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January 5, 2012
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"He that enlarges his curiosity after the works of nature, demonstrably multiplies the inlets to happiness"

This is the opening phrase of the preface to the third, 1799, edition of The Naturalist's and traveller's companion; by John Coakley Lettsom. M.D; where he defines the ultimate purpose of his book. A concise manual that has been somehow forgotten, it was a great achievement at it's time.

The first edition was published in London in 1772 by George Pearch and it seems to have sold out quickly as a second edition, corrected and enlarged followed in 1774, this time published by E & C Dilly also in London.

This is probably the first ever concise, modern, systematic and scientific manual on the preservation of natural history specimens and collections; giving advice not only on different aspects of capturing, finding, preserving, transporting and analysing plants, insects, fossils, animals and minerals but also on antiquities, religious rites, food, meteorology and even "precise directions for taking off impressions of cast from medals and coins".

The manual is also an incredibly practical, beautifully presented, well informed and advanced book that could be considered the founding publication for modern natural history preservation science. His advice on preserving natural history collections from pest attack anticipates by 200 years the groundbreaking Integrated Pest Management programs introduced in the last 20 years in Museums and Historic Houses: http://www.pestodyssey.org/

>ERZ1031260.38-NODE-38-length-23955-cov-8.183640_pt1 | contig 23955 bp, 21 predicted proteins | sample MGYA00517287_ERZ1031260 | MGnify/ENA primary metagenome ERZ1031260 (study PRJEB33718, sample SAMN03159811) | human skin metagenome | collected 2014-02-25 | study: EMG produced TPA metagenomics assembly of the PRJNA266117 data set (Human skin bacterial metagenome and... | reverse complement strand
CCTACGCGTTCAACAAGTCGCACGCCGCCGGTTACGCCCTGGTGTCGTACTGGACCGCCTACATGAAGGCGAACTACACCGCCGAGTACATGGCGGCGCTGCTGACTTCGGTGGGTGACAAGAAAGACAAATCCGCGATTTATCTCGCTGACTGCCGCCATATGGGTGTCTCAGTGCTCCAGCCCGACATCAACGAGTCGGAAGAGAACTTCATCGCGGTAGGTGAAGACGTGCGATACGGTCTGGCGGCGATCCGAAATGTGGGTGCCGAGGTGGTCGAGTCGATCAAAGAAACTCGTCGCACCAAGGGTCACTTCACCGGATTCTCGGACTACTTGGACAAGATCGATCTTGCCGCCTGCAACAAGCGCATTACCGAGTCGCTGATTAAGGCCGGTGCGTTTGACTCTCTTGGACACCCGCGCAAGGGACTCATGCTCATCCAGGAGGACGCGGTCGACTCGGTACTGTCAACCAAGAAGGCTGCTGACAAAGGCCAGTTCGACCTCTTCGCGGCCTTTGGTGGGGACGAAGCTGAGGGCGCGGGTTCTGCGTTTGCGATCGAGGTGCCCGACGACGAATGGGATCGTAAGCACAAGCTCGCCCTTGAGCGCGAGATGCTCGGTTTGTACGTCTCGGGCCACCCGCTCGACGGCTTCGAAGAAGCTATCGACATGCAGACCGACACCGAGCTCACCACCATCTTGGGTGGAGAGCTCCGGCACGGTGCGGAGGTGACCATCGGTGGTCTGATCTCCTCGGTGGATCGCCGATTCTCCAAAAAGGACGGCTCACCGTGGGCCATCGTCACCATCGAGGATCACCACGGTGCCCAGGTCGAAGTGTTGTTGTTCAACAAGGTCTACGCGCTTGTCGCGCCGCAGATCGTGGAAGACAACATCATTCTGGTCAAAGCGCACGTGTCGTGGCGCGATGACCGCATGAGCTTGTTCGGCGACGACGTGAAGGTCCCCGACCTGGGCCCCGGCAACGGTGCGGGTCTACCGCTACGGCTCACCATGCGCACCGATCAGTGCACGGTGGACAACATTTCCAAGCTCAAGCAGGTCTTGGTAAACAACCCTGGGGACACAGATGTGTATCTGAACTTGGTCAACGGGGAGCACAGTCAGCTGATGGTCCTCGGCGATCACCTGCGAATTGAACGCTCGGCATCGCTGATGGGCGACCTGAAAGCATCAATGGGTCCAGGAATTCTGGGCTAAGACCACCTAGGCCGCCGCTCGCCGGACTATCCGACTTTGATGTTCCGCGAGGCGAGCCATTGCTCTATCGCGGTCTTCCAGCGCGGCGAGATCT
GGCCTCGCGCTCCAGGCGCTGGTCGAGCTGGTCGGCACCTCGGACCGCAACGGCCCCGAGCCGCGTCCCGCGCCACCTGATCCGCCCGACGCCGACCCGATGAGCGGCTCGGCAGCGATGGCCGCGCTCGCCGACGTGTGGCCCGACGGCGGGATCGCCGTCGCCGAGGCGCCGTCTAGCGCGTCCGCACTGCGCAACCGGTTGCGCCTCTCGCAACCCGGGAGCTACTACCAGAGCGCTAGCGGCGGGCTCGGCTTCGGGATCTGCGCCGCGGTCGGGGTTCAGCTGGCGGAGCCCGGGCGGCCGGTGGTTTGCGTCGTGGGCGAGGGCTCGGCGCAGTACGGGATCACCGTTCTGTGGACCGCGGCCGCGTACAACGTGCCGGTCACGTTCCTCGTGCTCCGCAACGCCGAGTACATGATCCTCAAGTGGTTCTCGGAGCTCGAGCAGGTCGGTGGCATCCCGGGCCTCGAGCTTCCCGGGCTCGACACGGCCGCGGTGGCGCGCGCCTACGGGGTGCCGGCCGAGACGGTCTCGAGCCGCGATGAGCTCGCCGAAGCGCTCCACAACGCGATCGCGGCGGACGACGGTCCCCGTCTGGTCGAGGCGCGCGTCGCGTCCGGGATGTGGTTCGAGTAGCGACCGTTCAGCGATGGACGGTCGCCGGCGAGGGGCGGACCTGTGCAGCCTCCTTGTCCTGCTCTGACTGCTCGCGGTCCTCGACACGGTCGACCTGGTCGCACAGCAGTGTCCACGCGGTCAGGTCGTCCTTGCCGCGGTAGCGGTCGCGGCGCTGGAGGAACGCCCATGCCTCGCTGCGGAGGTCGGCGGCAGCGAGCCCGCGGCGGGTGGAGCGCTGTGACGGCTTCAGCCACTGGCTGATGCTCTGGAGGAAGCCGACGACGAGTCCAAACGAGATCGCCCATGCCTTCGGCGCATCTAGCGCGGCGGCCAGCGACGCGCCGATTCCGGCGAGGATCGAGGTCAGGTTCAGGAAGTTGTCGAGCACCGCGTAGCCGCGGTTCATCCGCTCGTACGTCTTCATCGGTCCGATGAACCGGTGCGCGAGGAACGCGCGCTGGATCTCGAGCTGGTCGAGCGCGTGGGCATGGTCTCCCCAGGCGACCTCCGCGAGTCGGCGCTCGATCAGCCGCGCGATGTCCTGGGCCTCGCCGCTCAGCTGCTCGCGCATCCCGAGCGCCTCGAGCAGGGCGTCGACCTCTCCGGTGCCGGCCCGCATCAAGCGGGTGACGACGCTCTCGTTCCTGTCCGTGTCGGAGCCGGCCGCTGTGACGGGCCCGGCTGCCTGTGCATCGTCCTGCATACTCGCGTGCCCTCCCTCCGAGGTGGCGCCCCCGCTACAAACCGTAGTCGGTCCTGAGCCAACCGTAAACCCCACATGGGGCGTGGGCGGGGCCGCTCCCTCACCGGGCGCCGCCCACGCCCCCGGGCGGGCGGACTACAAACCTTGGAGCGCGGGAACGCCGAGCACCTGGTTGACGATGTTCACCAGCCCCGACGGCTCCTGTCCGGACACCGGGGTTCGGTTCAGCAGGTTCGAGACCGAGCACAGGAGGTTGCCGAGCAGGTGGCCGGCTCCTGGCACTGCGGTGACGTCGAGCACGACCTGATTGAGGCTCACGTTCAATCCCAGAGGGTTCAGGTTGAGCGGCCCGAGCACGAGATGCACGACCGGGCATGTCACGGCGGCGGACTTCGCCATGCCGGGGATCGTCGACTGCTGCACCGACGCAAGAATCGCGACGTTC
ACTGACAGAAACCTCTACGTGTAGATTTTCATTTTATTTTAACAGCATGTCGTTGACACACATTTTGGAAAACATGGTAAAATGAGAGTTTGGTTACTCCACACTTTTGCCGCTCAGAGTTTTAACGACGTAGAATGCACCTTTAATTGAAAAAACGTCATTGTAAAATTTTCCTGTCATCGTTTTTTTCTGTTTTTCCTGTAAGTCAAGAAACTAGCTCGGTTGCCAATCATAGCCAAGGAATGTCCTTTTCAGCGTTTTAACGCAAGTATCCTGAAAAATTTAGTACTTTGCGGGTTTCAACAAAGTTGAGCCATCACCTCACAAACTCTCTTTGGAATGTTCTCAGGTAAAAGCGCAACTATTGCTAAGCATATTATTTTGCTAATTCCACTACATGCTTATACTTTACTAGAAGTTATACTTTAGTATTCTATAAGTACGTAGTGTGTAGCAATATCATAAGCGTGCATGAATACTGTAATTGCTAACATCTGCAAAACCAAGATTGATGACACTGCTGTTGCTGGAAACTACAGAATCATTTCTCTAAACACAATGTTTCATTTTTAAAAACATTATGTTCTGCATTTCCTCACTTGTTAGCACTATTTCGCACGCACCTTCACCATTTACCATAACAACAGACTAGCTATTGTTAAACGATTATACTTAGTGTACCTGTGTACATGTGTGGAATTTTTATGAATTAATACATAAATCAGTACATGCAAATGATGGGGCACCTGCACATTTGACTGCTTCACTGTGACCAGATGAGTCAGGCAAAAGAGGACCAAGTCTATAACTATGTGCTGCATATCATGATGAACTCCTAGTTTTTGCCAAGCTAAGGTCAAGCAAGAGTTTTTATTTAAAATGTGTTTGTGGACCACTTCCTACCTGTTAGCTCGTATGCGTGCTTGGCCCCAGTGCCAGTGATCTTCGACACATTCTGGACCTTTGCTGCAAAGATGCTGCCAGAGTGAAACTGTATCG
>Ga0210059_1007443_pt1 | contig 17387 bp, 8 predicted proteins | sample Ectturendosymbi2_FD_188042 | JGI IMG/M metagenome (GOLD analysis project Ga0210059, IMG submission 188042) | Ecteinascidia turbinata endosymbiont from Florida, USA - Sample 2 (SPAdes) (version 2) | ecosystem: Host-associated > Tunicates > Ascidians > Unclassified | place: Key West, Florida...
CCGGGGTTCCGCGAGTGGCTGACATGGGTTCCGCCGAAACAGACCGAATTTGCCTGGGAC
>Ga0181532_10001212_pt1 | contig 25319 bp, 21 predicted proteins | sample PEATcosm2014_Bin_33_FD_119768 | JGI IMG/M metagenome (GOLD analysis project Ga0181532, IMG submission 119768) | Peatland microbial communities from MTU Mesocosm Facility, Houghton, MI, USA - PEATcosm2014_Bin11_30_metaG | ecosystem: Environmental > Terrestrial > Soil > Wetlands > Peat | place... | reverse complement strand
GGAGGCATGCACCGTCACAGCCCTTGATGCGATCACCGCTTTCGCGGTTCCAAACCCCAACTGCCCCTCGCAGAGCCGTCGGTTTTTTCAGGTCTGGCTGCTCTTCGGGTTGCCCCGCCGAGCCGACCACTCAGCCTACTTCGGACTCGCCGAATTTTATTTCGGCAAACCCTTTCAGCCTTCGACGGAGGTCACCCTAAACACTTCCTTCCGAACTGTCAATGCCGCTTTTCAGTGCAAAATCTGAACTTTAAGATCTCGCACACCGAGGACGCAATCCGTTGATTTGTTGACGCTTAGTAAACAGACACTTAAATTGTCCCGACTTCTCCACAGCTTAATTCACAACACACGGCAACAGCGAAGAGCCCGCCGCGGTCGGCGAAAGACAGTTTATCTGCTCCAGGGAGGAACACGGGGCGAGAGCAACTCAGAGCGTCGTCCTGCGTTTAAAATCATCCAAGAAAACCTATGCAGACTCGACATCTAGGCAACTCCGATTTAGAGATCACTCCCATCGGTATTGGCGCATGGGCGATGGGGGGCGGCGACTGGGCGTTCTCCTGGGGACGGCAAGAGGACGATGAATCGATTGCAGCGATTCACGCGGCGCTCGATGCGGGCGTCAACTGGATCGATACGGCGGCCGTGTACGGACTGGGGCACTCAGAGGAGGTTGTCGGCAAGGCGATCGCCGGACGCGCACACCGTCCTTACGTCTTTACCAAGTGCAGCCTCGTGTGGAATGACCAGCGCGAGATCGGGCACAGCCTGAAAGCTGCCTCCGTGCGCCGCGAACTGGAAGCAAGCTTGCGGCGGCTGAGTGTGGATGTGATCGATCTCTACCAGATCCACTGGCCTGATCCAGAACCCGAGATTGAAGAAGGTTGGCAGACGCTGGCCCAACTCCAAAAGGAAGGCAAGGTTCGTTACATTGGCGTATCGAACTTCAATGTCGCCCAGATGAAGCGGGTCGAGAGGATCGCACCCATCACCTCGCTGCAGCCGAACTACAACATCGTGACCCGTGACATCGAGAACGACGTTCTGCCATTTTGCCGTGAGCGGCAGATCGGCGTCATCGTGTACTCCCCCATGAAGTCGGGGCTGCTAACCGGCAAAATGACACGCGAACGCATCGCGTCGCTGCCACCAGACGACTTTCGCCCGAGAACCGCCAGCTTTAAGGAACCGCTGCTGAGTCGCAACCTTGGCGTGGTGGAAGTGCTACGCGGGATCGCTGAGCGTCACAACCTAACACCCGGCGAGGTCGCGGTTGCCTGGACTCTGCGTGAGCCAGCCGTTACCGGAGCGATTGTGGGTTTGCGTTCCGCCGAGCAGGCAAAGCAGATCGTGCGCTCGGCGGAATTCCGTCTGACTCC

It is uncertain if the manual was used by the great explorers of the period but given how popular it was at the time, it would be expected that copies of the book were carried on the many voyages of exploration that took place after its publication. It seems certain that Charles Darwin owned and used a copy although the great man was never known for being a good caretaker of his natural history collections.
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John Coakley Lettsom was born in 1744 in Tortola, Virgin Islands. A Quaker concerned with anti-slavery, he manumitted the slaves from his two inherited plantations there; angering his plantation onwers neighbours then gaining their respect by setting up the first medical practice in the islands (with some of his former slaves trained as medical assistants) as he had become a doctor in Leiden, south Holland, in 1769.

Lettsom worked and travelled tirelessly all his life; famous for his commitment to his patients and the medical profession, he founded the Medical Society of London in 1775, the oldest in Britain and possibly in the world. In doing so, he showed great bravery and intelligence; parallel to his display of lateral thinking demonstrated in The Naturalist's and traveller's companion; by joining together the four branches of the medical profession in one society where they could share knowledge and experience: http://www.medsoclondon.org/index.html
Amazingly, he still had time to cultivate a famous garden in his London home, arranged according to the Linnaean system of classification: http://lettsomgardens.org.uk/history.html

The Library at the Natural History Museum also holds the original drawings made by his friend James Sowerby of the plants in Lettsom's garden, as well as a copy of his 1799 famous work "The natural history of the tea-tree".

Chris Ledgard's BBC4 Radio program: "What's eating your collections?" aired last September began quoting paragraphs from the Travellers's companion: http://www.bbc.co.uk/iplayer/episode/b013q311/Whats_Eating_the_Museum/

Bibliography:
The Golden Age of Quaker Botanists by Ann Nichols, Cumbria, 2006.

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